When they were finally caught, they were sent to Krems, Austria, and imprisoned at Stalag 17-B, which later would serve as the setting for the 1953 movie Stalag 17 and the 1960s television comedy .Ellen corresponded with Lloyd the entire time he was imprisoned, until he was freed more than a year later when the Allies entered Austria."He asked my parents if he could marry me and my father said, ‘Talk to the boss,’ meaning my mother.My mother said, ‘I married who I wanted.’ And that was that." Ellen and Lloyd married June 16, 1945, in London.Just 15 years old when the war started in Europe, Annette had spent two years in hiding with her Jewish family during the German occupation of France and then had worked with the French Resistance.The liberation of Europe was a kind of liberation for her as well.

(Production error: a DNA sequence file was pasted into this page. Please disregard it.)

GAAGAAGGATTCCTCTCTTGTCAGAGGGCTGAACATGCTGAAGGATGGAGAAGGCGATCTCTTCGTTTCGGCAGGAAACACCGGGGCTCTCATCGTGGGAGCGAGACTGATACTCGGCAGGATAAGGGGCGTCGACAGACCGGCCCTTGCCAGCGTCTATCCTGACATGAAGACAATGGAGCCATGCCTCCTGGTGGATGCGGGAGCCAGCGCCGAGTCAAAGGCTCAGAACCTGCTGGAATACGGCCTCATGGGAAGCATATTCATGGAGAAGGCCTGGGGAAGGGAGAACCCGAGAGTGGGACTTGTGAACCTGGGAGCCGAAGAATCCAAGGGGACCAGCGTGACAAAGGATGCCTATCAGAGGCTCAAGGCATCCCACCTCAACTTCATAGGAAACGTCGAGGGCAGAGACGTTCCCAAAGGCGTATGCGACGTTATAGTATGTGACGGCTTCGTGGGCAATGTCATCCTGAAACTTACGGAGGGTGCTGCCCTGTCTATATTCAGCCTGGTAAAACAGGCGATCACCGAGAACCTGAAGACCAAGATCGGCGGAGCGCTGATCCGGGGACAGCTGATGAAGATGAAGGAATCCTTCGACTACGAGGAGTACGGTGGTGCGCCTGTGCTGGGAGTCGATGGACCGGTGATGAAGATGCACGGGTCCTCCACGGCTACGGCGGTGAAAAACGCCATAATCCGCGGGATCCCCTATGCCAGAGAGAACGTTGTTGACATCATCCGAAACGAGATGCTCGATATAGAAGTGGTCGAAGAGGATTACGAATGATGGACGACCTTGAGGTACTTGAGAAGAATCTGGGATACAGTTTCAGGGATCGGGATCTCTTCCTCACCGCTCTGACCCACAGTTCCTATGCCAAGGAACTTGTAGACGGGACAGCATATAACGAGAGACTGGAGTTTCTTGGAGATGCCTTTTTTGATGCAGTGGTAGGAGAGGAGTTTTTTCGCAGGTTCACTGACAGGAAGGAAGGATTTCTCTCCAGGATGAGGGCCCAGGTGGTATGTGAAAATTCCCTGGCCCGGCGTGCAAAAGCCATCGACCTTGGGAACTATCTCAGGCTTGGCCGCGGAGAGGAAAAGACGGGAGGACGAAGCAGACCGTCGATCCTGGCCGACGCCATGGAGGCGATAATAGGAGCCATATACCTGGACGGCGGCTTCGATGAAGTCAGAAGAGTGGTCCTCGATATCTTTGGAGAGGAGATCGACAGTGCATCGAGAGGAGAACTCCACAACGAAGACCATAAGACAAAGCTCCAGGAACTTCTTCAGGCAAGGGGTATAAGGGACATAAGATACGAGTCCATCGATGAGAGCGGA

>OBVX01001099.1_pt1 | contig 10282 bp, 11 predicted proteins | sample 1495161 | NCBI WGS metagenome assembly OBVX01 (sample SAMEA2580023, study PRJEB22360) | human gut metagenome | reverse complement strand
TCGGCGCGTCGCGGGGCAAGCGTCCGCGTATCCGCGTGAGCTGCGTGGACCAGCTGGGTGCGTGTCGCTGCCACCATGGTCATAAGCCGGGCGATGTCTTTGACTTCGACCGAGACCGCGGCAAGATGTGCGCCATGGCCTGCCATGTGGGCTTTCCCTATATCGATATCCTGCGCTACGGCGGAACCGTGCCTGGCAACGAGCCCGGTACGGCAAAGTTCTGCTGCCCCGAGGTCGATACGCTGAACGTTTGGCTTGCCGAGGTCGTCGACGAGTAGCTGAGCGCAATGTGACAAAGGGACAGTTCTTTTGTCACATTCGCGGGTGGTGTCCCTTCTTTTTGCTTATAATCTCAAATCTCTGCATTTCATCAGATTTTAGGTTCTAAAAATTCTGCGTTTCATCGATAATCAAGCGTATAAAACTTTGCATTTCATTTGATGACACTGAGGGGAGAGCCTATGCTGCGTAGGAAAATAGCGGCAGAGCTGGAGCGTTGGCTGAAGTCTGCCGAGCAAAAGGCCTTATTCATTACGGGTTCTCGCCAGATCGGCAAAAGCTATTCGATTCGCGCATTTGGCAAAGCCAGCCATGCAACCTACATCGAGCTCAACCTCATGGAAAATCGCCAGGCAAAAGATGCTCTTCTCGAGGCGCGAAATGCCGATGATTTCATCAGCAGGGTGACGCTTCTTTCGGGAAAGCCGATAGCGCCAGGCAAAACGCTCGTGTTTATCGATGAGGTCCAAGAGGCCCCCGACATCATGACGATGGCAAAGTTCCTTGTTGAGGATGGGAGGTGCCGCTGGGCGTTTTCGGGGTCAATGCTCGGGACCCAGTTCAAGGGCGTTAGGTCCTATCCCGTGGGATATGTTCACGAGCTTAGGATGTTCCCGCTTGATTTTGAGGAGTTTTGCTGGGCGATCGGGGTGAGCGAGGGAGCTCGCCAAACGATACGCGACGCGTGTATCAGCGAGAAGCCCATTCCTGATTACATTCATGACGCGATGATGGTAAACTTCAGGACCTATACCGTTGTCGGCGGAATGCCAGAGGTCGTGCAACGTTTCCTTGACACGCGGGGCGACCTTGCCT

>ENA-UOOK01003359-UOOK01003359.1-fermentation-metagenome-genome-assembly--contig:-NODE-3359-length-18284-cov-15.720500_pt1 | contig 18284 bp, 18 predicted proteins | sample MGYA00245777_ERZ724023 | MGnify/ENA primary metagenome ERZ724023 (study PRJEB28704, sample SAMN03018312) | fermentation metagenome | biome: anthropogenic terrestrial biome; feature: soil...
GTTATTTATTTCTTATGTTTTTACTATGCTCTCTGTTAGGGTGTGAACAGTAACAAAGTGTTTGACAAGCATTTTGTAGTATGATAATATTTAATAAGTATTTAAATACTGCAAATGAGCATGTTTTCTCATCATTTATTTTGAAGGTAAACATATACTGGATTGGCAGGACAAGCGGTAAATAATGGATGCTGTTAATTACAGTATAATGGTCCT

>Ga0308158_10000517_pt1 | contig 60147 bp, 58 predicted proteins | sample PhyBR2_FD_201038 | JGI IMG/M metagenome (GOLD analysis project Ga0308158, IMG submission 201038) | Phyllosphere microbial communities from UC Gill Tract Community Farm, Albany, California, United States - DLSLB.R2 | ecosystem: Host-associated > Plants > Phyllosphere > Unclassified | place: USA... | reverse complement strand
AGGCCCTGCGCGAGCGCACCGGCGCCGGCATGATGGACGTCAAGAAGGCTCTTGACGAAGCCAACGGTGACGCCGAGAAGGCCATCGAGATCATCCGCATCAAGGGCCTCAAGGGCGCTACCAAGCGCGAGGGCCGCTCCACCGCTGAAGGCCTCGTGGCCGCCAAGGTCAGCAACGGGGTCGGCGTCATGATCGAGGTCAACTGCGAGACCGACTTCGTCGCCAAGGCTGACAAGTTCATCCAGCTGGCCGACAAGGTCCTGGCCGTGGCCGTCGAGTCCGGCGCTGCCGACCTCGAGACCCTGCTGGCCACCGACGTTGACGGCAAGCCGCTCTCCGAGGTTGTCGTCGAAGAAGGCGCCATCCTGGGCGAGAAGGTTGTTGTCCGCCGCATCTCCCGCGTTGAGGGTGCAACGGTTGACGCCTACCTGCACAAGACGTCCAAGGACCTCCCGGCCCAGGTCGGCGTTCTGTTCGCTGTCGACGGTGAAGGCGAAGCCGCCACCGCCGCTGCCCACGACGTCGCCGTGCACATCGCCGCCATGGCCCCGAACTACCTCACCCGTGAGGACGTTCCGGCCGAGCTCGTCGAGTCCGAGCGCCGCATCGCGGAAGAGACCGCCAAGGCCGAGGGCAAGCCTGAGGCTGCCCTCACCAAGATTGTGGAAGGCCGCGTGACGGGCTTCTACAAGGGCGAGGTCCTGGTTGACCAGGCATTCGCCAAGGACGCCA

He was stationed outside London, and Ellen says she thought "he seemed like a nice guy." When he came back another day and asked her to have lunch with him, she was torn.
"My father and mother were very open-minded" about dating American soldiers, she says.
"A lot of people I knew didn’t want girls to date Yanks." Uncle Sam shared this sentiment.
Ellen and Lloyd’s relationship almost ended before it began.
Lloyd, a turret gunner on B-17 bombers, was participating in his last bombing mission over Germany in April 18, 1944, when his plane was hit by enemy fire.